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Less than 40% of depressed older adults treated with an antidepressant achieve remission. Incomplete response to treatment is common. Current augmentation strategies have limited efficacy, and many have side effects that restrict their utilization in older adults. We conducted the first open pilot trial of minocycline augmentation in older adults who had failed to achieve remission after adequate psychopharmacologic treatment. Subjects older than 55 years of age with major depression and failure to achieve substantial improvement of depressive symptoms after at least 6 weeks of antidepressant treatment were given augmentation with minocycline 100 mg twice daily over an 8-week period. At the end of 8 weeks of augmentation with minocycline, 31% (4/13) patients achieved remission. Remitters had higher baseline ratings of hopelessness and apathy. Minocycline was well tolerated with no reported adverse events or discontinuation due to intolerance. Larger placebo-controlled studies are needed to evaluate the effects of minocycline augmentation in older adults who had failed to achieve remission after adequate treatment with antidepressants.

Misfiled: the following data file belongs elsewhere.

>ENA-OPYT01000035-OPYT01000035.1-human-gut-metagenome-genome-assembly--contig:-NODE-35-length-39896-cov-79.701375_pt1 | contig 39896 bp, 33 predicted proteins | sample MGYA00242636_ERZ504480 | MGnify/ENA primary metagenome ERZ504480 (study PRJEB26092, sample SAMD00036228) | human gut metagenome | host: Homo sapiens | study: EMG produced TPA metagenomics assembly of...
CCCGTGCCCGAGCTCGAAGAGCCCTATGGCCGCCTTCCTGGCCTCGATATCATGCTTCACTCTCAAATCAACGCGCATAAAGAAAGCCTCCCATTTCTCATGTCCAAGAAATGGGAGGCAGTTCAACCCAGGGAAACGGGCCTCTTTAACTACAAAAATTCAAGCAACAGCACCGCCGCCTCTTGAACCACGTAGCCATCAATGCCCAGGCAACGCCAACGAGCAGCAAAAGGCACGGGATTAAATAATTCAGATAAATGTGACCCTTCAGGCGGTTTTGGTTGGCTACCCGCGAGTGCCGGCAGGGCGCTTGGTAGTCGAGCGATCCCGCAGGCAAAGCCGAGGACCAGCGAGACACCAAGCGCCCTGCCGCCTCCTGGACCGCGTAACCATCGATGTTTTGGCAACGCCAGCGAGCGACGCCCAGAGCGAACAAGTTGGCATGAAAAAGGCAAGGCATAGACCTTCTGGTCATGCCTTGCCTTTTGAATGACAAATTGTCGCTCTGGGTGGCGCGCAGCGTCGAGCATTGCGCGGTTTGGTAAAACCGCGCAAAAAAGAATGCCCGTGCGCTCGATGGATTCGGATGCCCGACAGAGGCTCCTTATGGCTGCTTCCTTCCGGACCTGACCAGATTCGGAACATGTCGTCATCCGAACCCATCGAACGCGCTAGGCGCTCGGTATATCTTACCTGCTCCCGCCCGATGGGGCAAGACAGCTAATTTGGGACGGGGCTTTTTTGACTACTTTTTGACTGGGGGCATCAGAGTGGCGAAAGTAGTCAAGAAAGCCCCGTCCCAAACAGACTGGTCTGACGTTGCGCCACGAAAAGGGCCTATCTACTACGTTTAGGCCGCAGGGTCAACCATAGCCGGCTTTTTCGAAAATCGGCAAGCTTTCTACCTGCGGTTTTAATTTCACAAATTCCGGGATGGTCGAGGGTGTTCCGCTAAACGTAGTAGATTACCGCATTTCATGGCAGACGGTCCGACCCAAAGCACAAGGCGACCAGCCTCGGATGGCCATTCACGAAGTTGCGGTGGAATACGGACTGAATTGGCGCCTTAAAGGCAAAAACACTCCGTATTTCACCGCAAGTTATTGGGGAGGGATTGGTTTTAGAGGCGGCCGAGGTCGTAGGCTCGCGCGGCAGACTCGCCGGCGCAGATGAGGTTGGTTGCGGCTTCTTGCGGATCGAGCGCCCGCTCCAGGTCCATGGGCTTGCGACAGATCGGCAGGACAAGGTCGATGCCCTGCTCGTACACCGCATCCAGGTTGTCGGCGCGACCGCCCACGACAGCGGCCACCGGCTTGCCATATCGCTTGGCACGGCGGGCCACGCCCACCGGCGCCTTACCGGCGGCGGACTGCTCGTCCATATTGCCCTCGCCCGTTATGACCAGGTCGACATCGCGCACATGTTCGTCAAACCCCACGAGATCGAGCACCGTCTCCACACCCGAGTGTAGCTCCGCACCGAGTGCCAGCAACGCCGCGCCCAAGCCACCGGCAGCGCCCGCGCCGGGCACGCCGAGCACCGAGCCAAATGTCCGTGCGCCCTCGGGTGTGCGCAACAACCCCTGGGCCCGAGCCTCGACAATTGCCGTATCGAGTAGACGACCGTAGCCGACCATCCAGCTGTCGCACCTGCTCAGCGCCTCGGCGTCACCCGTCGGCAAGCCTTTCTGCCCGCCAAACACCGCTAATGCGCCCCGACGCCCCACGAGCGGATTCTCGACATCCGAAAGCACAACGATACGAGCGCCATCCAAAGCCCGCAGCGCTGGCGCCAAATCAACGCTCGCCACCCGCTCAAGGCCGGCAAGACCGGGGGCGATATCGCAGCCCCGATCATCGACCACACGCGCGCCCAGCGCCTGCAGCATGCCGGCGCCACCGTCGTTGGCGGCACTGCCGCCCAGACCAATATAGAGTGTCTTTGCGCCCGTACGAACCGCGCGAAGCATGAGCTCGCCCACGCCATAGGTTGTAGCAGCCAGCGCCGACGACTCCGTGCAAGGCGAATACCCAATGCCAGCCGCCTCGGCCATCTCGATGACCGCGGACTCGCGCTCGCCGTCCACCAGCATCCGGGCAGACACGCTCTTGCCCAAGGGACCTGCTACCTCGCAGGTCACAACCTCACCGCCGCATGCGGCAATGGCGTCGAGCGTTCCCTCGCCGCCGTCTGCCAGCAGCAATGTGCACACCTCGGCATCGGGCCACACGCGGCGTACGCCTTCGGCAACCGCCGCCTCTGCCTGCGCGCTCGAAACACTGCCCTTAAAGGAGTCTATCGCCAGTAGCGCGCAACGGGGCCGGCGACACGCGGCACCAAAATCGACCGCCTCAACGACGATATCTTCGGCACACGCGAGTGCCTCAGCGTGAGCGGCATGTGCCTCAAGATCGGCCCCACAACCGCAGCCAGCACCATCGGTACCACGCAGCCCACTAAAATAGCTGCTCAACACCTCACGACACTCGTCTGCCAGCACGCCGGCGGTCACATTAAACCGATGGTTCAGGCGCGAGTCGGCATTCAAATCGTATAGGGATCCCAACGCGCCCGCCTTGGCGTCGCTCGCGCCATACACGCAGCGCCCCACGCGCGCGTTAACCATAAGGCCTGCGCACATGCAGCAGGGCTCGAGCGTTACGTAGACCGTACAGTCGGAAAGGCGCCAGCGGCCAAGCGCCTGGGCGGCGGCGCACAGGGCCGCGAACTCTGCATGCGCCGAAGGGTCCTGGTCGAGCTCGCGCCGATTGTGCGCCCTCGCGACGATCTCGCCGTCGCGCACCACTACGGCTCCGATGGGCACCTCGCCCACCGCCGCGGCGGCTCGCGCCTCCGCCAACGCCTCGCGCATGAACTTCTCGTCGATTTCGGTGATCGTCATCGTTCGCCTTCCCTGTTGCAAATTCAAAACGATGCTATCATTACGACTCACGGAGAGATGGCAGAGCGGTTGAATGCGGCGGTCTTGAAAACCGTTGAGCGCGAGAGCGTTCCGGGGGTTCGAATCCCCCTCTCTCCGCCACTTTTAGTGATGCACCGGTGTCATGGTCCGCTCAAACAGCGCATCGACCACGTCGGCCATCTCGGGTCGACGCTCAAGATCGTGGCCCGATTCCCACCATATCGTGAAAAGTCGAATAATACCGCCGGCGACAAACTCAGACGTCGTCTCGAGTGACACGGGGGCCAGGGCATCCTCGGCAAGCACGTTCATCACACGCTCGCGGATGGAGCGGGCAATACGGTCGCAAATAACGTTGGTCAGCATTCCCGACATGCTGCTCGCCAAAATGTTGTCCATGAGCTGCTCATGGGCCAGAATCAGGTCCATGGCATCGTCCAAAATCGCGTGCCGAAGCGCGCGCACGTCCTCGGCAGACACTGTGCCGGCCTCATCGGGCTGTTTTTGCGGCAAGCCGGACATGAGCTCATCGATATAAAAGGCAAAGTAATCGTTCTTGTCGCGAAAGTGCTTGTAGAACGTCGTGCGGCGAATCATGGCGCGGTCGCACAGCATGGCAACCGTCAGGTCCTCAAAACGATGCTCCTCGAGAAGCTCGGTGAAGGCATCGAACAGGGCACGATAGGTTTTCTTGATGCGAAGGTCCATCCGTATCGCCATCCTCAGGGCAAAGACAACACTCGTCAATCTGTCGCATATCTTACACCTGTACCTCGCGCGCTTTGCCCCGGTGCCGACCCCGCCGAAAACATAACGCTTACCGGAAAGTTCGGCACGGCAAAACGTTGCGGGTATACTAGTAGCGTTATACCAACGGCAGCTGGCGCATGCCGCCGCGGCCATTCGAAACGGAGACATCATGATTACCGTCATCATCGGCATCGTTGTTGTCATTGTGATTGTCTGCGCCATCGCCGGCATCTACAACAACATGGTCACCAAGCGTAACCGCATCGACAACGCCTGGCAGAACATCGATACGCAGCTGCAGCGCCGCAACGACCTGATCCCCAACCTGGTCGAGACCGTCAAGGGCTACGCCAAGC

Multiple studies have demonstrated that psychotic major depression (MDpsy) occurs more frequently in bipolar than in unipolar depression. Most MDpsy patients receive acute treatment on inpatient services. Management begins with establishing the diagnosis. DSM-IV recognizes that depression may occur during the prodromal, active, and residual phases of schizophrenia, and limits MDpsy to patients whose episodes of psychosis occur exclusively during episodes of major depressive disorder (MDD). An appropriate goal of acute treatment is to achieve both the remission of major depression and the resolution of delusional ideas. Remarkably little systematic data is available to guide continuation treatment to prevent relapses in the 4-6 months following remission and no studies are available on the prevention of recurrences after 6 months. The outcomes of untreated or inadequately treated MDpsy are poor, with high rates of suicide attempts, recurrences, and residual disability.